June 15, 2017: Critical Reviews in Biochemistry and Molecular Biology
https://www.readbyqxmd.com/read/28545305/clostridium-difficile-toxins-a-and-b-receptors-pores-and-translocation-into-cells
#7
Kathleen E Orrell, Zhifen Zhang, Seiji N Sugiman-Marangos, Roman A Melnyk
The most potent toxins secreted by pathogenic bacteria contain enzymatic moieties that must reach the cytosol of target cells to exert their full toxicity. Toxins such as anthrax, diphtheria, and botulinum toxin all use three well-defined functional domains to intoxicate cells: a receptor-binding moiety that triggers endocytosis into acidified vesicles by binding to a specific host-cell receptor, a translocation domain that forms pores across the endosomal membrane in response to acidic pH, and an enzyme that translocates through these pores to catalytically inactivate an essential host cytosolic substrate...
May 26, 2017: Critical Reviews in Biochemistry and Molecular Biology
https://www.readbyqxmd.com/read/28524697/emerging-functions-of-multi-protein-complex-mediator-with-special-emphasis-on-plants
#8
Naveen Malik, Pinky Agarwal, Akhilesh Tyagi
Mediator is a multi-subunit protein complex which is involved in transcriptional regulation in yeast and other eukaryotes. As a co-activator, it connects information from transcriptional activators/repressors to transcriptional machinery including RNA polymerase II and general transcription factors. It is not only involved in transcription initiation but also has important roles to play in transcription elongation and termination. Functional attributes of different Mediator subunits have been largely defined in yeast and mammalian systems earlier, while such studies in plants have gained momentum recently...
May 19, 2017: Critical Reviews in Biochemistry and Molecular Biology
https://www.readbyqxmd.com/read/28521544/correction-to-hudecek-izsv%C3%A3-k-johnen-renner-thumann-and-ivics-going-non-viral-the-sleeping-beauty-transposon-system-breaks-on-through-to-the-clinical-side
#9
(no author information available yet)
No abstract text is available yet for this article.
May 18, 2017: Critical Reviews in Biochemistry and Molecular Biology
https://www.readbyqxmd.com/read/28508727/the-role-of-wnt-signaling-in-hematopoietic-stem-cell-development
#10
Jenna Richter, David Traver, Karl Willert
No abstract text is available yet for this article.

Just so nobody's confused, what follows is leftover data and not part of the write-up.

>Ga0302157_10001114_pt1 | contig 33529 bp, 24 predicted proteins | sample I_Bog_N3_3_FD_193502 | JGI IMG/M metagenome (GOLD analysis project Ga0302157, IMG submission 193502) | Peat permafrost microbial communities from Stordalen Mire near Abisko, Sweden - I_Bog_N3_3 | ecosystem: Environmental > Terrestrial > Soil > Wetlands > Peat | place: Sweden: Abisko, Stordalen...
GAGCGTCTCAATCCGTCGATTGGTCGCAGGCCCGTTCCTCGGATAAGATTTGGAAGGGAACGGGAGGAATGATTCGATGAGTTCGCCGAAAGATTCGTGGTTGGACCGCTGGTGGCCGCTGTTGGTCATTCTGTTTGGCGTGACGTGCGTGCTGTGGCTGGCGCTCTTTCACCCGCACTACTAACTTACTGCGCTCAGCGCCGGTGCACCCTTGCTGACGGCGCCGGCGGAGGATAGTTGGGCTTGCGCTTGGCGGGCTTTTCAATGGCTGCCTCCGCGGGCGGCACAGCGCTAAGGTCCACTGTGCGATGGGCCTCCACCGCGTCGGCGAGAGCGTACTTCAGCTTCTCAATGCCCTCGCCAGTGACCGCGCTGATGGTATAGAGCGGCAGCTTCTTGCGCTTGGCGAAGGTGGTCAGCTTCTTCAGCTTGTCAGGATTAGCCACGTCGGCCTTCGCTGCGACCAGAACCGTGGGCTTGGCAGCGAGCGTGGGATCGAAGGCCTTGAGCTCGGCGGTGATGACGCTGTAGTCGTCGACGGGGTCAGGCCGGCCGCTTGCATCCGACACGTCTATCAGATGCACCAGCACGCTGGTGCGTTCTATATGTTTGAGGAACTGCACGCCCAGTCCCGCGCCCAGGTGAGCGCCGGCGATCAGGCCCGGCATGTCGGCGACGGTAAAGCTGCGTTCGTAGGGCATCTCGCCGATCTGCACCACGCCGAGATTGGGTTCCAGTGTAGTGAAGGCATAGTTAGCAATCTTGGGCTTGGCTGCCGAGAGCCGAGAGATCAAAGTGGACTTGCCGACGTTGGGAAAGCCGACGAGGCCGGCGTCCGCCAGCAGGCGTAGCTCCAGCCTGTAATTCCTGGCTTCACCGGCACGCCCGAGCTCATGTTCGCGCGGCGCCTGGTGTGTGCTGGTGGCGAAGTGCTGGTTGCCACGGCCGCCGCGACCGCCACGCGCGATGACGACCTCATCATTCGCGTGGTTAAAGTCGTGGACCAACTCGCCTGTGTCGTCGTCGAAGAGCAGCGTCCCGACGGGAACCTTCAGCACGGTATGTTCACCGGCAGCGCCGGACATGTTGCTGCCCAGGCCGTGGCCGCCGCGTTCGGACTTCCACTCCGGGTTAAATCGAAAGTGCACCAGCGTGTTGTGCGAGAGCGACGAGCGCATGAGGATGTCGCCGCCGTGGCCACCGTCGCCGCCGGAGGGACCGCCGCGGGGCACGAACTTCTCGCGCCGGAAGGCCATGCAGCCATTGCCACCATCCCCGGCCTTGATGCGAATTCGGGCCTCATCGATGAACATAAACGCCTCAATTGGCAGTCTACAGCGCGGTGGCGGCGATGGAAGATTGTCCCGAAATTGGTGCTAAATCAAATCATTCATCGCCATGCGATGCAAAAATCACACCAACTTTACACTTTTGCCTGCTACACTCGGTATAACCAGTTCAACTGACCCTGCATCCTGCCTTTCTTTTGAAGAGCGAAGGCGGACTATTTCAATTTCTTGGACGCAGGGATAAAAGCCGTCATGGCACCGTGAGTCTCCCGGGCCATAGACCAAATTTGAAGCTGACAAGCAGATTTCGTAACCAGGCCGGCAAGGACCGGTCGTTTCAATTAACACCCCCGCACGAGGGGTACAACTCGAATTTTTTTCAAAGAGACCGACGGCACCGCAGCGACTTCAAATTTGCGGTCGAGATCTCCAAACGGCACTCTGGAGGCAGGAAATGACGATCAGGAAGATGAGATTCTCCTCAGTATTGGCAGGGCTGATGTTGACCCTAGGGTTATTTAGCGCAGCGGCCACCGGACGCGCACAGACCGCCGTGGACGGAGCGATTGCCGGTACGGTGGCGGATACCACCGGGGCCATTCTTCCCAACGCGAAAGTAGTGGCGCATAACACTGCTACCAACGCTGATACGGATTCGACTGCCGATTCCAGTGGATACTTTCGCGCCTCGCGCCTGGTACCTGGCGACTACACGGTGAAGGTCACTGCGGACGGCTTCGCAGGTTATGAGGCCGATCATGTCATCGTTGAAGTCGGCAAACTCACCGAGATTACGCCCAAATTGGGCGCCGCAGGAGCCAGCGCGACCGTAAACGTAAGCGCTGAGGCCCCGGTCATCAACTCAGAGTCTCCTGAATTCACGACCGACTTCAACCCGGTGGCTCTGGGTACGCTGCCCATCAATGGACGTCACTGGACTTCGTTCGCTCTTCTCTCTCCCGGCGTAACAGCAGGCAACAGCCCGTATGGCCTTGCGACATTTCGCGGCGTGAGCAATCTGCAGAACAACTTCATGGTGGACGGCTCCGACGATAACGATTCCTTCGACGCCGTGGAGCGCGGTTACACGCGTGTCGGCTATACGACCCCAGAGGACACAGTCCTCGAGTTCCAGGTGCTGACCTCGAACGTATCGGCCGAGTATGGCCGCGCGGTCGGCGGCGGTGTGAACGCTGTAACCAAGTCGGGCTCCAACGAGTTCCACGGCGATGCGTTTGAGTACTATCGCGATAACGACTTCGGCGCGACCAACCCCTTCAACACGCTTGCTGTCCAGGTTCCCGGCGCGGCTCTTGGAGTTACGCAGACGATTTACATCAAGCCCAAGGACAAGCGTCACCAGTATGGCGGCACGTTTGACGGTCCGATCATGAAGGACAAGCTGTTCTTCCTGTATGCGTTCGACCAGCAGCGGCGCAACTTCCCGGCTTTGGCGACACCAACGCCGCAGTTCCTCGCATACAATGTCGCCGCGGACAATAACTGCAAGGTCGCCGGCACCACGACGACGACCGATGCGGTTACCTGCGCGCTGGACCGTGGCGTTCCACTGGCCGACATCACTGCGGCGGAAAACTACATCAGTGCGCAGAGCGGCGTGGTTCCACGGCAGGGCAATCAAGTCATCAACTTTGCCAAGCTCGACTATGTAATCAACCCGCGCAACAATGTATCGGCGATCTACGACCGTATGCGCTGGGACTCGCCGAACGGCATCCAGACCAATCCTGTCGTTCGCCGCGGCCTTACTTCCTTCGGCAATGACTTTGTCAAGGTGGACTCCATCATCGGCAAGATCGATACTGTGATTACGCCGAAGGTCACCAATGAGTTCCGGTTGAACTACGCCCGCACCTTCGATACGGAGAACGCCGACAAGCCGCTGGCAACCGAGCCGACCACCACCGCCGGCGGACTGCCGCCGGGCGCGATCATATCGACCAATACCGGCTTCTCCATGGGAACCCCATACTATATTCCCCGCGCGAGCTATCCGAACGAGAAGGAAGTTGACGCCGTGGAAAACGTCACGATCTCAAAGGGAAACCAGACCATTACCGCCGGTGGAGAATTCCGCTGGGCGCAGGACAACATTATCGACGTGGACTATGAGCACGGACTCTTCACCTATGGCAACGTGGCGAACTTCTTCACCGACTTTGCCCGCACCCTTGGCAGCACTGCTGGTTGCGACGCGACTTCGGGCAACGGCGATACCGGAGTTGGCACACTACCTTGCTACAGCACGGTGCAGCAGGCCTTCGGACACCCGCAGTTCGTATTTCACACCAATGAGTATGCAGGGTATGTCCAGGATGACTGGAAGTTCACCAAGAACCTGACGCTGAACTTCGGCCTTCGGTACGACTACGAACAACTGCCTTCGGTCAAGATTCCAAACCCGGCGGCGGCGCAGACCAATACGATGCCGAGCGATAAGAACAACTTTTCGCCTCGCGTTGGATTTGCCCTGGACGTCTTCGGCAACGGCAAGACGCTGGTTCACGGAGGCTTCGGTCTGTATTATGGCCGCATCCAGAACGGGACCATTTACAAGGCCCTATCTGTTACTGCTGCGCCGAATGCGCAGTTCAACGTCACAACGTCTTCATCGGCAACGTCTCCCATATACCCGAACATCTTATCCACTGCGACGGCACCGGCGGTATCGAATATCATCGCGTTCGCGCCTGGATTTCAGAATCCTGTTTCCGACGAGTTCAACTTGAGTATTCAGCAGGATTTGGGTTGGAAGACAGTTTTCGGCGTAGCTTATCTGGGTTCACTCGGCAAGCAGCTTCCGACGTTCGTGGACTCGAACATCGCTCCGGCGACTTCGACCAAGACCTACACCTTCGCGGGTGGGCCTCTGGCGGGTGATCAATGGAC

May 16, 2017: Critical Reviews in Biochemistry and Molecular Biology
https://www.readbyqxmd.com/read/28524749/ubiquitin-enzymes-in-the-regulation-of-immune-responses
#11
Petra Ebner, Gijs A Versteeg, Fumiyo Ikeda
Ubiquitination plays a central role in the regulation of various biological functions including immune responses. Ubiquitination is induced by a cascade of enzymatic reactions by E1 ubiquitin activating enzyme, E2 ubiquitin conjugating enzyme, and E3 ubiquitin ligase, and reversed by deubiquitinases. Depending on the enzymes, specific linkage types of ubiquitin chains are generated or hydrolyzed. Because different linkage types of ubiquitin chains control the fate of the substrate, understanding the regulatory mechanisms of ubiquitin enzymes is central...
August 2017: Critical Reviews in Biochemistry and Molecular Biology
https://www.readbyqxmd.com/read/28393572/the-role-of-s-nitrosoglutathione-reductase-gsnor-in-human-disease-and-therapy
#12
REVIEW
Scott D Barnett, Iain L O Buxton
S-nitrosoglutathione reductase (GSNOR), or ADH5, is an enzyme in the alcohol dehydrogenase (ADH) family. It is unique when compared to other ADH enzymes in that primary short-chain alcohols are not its principle substrate. GSNOR metabolizes S-nitrosoglutathione (GSNO), S-hydroxymethylglutathione (the spontaneous adduct of formaldehyde and glutathione), and some alcohols. GSNOR modulates reactive nitric oxide (•NO) availability in the cell by catalyzing the breakdown of GSNO, and indirectly regulates S-nitrosothiols (RSNOs) through GSNO-mediated protein S-nitrosation...
June 2017: Critical Reviews in Biochemistry and Molecular Biology
https://www.readbyqxmd.com/read/28279077/translesion-dna-polymerases-in-eukaryotes-what-makes-them-tick
#13
REVIEW
Alexandra Vaisman, Roger Woodgate
Life as we know it, simply would not exist without DNA replication. All living organisms utilize a complex machinery to duplicate their genomes and the central role in this machinery belongs to replicative DNA polymerases, enzymes that are specifically designed to copy DNA. "Hassle-free" DNA duplication exists only in an ideal world, while in real life, it is constantly threatened by a myriad of diverse challenges. Among the most pressing obstacles that replicative polymerases often cannot overcome by themselves are lesions that distort the structure of DNA...
June 2017: Critical Reviews in Biochemistry and Molecular Biology
https://www.readbyqxmd.com/read/28276702/integrating-the-upr-mt-into-the-mitochondrial-maintenance-network
#14
REVIEW
Christopher J Fiorese, Cole M Haynes
Mitochondrial function is central to many different processes in the cell, from oxidative phosphorylation to the synthesis of iron-sulfur clusters. Therefore, mitochondrial dysfunction underlies a diverse array of diseases, from neurodegenerative diseases to cancer. Stress can be communicated to the cytosol and nucleus from the mitochondria through many different signals, and in response the cell can effect everything from transcriptional to post-transcriptional responses to protect the mitochondrial network...